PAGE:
Water Authority Corrects Mistakes in San Vicente Pipeline News Report
November 01, 2011
A story that ran in The San Diego Union-Tribune on Sunday, October 30 and was subsequently covered by several broadcast…
A story that ran in The San Diego Union-Tribune on Sunday, October 30 and was subsequently covered by several broadcast media, “Tunnel Costs Rose by $298 Million Over Time,” contained errors that misrepresent the cost of one of the Water Authority’s most important water supply reliability projects, the San Vicente Pipeline.
The article mistakenly reports that the total project cost for the San Vicente Pipeline was $459 million. In fact, the total project cost was $342 million. The article makes the fundamental error of comparing a preliminary construction cost estimate for one project (leaving out its other non-construction costs that comprise its total budget) with the combined total budget of two separate projects (the $342 million pipeline project and the $117 million San Vicente Pump Station Project). This detailed information was provided to the Union-Tribune well before publication. The San Vicente Pump Station is a completely separate project – budgeted separately, bid separately, built separately and approved separately and apart from the San Vicente Pipeline project.
In addition, the article implies that the Water Authority Board of Directors was not clearly informed of the San Vicente Pipeline’s total costs when it approved the construction contract in 2005. That assertion is false. The Water Authority has a thorough budget review and project review process. The budget review process includes input from the board to management prior to the formulation of the General Manager’s recommended budget; development by management and distribution of the General Manager’s recommended budget document to the board; two days of budget workshops in which the recommended budget is reviewed and the board members ask questions and provide feedback; and final board adoption. These projects have been approved by the Board of Directors in successive Water Authority budgets dating back to 1999.
Also, the Board is kept informed about the status of capital projects through presentations at its Engineering and Operations Committee, special board and committee workshops, project site tours and, when appropriate, discussions in closed sessions.
The article questioned the cost of planning, design and construction management for the San Vicente Pipeline, but a published industry report shows those costs on this project are in line with water industry standards. The Water Authority provided the Union-Tribune with a 2005 Association for the Advancement of Cost Engineering International Project Cost Analysis paper (www.sdcwa.org/sites/default/files/files/2005-aace-international-project-cost-analysis.pdf) showing that actual construction costs for water and wastewater projects such as this typically fall within a range of 63 percent to 82 percent (see Table 3 in the report). The Water Authority’s major capital projects typically have 65 percent to 80 percent hard construction costs.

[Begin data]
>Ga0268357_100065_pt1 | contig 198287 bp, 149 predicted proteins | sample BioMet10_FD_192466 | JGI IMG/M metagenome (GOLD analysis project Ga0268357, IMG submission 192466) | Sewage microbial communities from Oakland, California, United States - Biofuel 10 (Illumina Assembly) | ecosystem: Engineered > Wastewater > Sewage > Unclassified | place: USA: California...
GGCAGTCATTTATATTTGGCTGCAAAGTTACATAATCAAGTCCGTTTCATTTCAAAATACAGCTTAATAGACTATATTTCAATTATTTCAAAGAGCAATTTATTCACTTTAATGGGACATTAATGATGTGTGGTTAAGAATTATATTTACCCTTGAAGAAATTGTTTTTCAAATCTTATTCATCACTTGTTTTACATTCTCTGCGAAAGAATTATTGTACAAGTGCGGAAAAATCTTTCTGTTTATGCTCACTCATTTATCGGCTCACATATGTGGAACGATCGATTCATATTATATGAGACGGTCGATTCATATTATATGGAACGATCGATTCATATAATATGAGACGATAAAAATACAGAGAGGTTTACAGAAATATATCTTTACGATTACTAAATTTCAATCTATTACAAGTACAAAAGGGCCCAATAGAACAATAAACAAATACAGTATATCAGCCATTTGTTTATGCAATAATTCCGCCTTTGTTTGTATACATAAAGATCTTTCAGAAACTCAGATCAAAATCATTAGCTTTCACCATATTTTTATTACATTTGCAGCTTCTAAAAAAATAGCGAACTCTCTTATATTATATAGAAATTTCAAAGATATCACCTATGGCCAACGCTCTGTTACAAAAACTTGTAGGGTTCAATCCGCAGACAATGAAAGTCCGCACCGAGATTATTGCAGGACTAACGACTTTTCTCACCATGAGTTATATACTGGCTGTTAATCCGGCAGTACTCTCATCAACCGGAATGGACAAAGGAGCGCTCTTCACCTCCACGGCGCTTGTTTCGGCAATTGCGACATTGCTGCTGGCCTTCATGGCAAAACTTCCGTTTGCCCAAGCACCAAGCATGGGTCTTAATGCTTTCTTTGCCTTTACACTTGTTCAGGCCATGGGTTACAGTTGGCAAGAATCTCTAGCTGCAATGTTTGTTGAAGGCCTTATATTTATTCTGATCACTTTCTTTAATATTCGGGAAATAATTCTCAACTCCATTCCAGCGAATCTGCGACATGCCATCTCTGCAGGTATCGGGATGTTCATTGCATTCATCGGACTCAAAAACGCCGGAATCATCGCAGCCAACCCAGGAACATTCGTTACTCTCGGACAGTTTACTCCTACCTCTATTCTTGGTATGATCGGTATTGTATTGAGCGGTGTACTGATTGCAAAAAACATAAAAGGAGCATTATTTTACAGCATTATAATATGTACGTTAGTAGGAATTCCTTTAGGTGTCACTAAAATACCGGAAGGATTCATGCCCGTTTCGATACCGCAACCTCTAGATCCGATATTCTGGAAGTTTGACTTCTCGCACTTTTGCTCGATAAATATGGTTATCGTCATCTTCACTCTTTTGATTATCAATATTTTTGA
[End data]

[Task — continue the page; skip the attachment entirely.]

The newspaper’s story also mistakenly reported that Traylor Shea is seeking “up to $140 million” in its lawsuit with the Water Authority. In fact, the company is seeking up to $35 million. The complaint alleges four different legal reasons, or “causes of action,” for recovery of the alleged damages of $35 million, but it is the same $35 million being sought each time.
Finally, the article reports on a dispute between the Water Authority’s pipeline project contractor and one of its subcontractors, and the subcontractor’s claims that legal conflicts between the Water Authority and Traylor Shea led to the loss of his business. This allegation is untrue. In this case, the Water Authority contracted with Traylor Shea. Traylor Shea subcontracted work to the subcontractor. The subcontractor’s work was determined to be defective. Traylor Shea – as was its right under the contract – chose to correct the deficient work itself. The Water Authority has already paid all sums attributable to the work that was to be performed under the subcontract and has no legal basis for making any payments to the subcontractor. Any such payments would constitute a gift of ratepayer money that would violate the California Constitution.
The article contained these mistakes despite the Water Authority repeatedly providing much of the information listed here to the newspaper well in advance of the article’s publication. The Water Authority is seeking a correction of the record.
More information about the San Vicente Pipeline project is available at www.sdcwa.org/san-vicente-pipeline. Information about the San Vicente Pump Station and related facilities is available at www.sdcwa.org/san-vicente-pumping-facilities.